They are not using the same chips. The way these suppliers number chips is that all chips which use the same OFDM/QAM core are numbered with an identical prefix. That’s the part that’s the same. There is additional identifying information that appears on bills of sale and documents the public doesn’t see. But these are all SoCs, and differ slightly from major customer to major customer depending on the customer’s requirements.

    This is the primary benefit of the SoC vs ASIC design methodology - easy customization by use of defined buses on chip. Differences between different Broadcom chips with seemingly identical part numbers, for example, have come up in various public court documents if you look for them.
     
  16. deanthedev macrumors regular

    deanthedev

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    #341
    I’m sure Apple requested a change to the chip to drop FM radio functionality. But not because of Tim Cooks greed (a ridiculous assertion on your part) and not to abandon hurricane victims (another ridiculous assertion).

    As someone who works in this field the most logical explanation is much simpler: it’s pointless to have a component in a battery operated device consuming power when it’s not needed. Therefore Apple would have manufacturers create versions specific to their needs with only the minimum components they require, and nothing else.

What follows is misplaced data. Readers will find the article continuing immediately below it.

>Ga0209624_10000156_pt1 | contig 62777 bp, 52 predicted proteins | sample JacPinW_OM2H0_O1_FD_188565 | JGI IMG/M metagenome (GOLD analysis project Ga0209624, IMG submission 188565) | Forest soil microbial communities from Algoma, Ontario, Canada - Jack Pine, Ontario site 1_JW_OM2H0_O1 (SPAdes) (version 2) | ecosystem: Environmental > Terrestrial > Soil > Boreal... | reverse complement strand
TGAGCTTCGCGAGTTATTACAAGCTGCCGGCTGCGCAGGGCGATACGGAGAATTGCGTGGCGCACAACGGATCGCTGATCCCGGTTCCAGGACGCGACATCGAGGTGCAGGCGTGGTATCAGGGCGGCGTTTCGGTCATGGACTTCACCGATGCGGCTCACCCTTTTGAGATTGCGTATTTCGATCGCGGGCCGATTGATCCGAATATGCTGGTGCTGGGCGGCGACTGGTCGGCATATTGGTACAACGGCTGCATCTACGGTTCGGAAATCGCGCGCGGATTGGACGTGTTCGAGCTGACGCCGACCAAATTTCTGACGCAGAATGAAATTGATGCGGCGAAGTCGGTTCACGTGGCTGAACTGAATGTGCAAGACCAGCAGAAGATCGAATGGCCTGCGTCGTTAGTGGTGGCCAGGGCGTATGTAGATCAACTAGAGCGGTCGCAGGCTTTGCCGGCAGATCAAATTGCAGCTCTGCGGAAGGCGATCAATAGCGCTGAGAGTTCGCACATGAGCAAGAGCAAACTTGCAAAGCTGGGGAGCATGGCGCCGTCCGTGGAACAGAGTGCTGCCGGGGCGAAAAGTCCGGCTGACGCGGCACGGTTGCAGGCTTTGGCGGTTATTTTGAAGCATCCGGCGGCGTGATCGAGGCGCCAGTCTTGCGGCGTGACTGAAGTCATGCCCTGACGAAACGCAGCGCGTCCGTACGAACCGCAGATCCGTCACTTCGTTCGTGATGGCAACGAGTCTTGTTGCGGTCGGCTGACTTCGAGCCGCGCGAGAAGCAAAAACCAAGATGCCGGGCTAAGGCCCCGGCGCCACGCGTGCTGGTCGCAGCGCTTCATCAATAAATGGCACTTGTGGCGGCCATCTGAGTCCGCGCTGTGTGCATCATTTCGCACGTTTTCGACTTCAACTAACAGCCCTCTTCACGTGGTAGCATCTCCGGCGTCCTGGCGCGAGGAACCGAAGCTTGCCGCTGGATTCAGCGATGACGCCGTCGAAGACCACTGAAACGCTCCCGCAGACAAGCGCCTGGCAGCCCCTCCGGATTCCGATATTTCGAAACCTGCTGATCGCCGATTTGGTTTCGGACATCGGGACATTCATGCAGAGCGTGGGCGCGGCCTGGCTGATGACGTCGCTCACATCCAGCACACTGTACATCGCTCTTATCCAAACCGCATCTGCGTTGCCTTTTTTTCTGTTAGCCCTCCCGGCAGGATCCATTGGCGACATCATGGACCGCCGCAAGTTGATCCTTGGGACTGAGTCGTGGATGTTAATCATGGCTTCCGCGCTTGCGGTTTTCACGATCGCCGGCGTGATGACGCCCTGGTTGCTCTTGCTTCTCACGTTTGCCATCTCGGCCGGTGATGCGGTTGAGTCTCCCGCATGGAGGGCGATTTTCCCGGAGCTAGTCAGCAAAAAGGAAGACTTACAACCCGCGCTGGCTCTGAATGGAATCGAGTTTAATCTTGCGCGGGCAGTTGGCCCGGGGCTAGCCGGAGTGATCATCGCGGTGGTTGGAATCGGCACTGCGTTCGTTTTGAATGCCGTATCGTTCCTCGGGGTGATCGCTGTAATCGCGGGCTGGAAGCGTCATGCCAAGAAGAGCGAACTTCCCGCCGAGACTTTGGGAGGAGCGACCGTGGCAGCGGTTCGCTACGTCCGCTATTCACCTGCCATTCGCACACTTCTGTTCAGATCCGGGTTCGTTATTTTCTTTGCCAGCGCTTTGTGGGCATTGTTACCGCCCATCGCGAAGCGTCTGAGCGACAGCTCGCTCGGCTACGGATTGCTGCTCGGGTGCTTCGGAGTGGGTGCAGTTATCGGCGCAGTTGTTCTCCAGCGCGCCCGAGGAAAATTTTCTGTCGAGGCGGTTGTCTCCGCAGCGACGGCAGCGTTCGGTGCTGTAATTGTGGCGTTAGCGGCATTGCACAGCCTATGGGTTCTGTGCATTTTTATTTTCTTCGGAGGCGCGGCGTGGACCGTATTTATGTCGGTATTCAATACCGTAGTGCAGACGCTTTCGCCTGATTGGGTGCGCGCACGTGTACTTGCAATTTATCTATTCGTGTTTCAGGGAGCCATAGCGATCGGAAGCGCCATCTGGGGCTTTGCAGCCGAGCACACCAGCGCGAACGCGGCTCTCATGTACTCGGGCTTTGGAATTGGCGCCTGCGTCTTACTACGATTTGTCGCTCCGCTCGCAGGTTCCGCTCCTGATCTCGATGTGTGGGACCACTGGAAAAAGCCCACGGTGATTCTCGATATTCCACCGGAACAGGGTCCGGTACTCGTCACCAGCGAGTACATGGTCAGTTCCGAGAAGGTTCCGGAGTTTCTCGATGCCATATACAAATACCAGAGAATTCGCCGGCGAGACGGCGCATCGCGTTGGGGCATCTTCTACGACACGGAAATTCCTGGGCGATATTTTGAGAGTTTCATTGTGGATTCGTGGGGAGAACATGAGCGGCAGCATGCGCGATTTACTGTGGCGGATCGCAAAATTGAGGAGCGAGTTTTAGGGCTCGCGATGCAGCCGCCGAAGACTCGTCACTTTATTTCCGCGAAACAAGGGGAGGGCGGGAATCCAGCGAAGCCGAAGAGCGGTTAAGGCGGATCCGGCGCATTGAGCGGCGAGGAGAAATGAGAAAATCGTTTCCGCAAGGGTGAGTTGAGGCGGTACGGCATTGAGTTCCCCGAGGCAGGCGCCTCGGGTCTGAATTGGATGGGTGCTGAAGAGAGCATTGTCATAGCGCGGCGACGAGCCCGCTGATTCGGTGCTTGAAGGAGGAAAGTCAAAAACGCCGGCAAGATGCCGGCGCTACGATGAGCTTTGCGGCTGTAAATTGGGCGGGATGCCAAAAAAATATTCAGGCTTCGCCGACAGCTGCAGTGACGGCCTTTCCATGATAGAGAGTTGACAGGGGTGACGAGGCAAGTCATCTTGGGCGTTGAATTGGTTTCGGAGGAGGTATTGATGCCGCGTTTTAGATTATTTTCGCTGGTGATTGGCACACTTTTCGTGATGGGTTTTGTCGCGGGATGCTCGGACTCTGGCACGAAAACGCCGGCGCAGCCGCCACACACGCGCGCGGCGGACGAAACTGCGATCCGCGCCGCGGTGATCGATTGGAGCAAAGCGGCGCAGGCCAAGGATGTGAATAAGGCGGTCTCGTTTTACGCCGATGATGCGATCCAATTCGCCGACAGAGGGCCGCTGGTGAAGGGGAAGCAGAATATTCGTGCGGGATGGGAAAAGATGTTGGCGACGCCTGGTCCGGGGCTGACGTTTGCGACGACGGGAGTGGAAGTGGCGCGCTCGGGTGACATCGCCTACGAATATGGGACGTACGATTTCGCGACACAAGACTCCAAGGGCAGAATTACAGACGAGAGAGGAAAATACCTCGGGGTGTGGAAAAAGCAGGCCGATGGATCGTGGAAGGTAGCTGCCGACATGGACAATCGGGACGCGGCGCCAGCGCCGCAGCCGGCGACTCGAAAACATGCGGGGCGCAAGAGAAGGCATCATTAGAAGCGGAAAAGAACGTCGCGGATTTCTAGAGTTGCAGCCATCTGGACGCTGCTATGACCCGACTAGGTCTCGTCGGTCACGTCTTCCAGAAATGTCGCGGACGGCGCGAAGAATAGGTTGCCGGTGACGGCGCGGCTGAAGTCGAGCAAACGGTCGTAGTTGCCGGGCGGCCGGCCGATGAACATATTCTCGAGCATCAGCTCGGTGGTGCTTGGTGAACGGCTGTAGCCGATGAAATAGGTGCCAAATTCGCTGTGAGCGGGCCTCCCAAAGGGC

17. MadeTheSwitch macrumors 6502a

    MadeTheSwitch

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    #342
    Interestingly it's an argument against your desired cell phone usage as well. Can't run your phone without a battery so how are you going to connect to the hardened cell phone towers that you propose?

    My way is still better as a crank or solar charger will likely find a radio station. You're hardened cell tower? Eh...could be dicey. What if the ones near you aren't hardened yet? Could be weeks before they become operational again. I'd trust a few radio stations before relying on literally hundereds of towers in the region I am in.

    It might not remain, but getting a radio station back up that can broadcast 60 or more miles will be a priority. Radio stations are even part of the EBS, so getting the one up in your area that relays the messages to cable companies and other outlets would be the first priority. Not getting Sprint/Verizon/Tmo, etc. up on a cell by cell basis. If cell had the reach of radio, sure. But it doesn't. It's limiting factor is distance. So much easier (and faster!) to get a radio station up than trying to get 60 mile radius of cell phone towers which would take weeks potentially.

    Radio worked fine in disaster warnings before. I don't know why you think it wouldn't warn people of things properly now.

    Nice idea, but I don't think a drone can stay aloft indefinitely and would be subject to that same cell distance problem mentioned above.

    Not if the roads are impassable you won't be.

    Great if you never leave the house. Not so great if you go to work, school, stores, etc.

    Pretty much everywhere is potentially prone to disasters. Earthquake, flood, nuclear meltdown, hurricane, ice storm, tornado, asteroid, alien invasion, zombie apocalypse...something's eventually going to happen. :D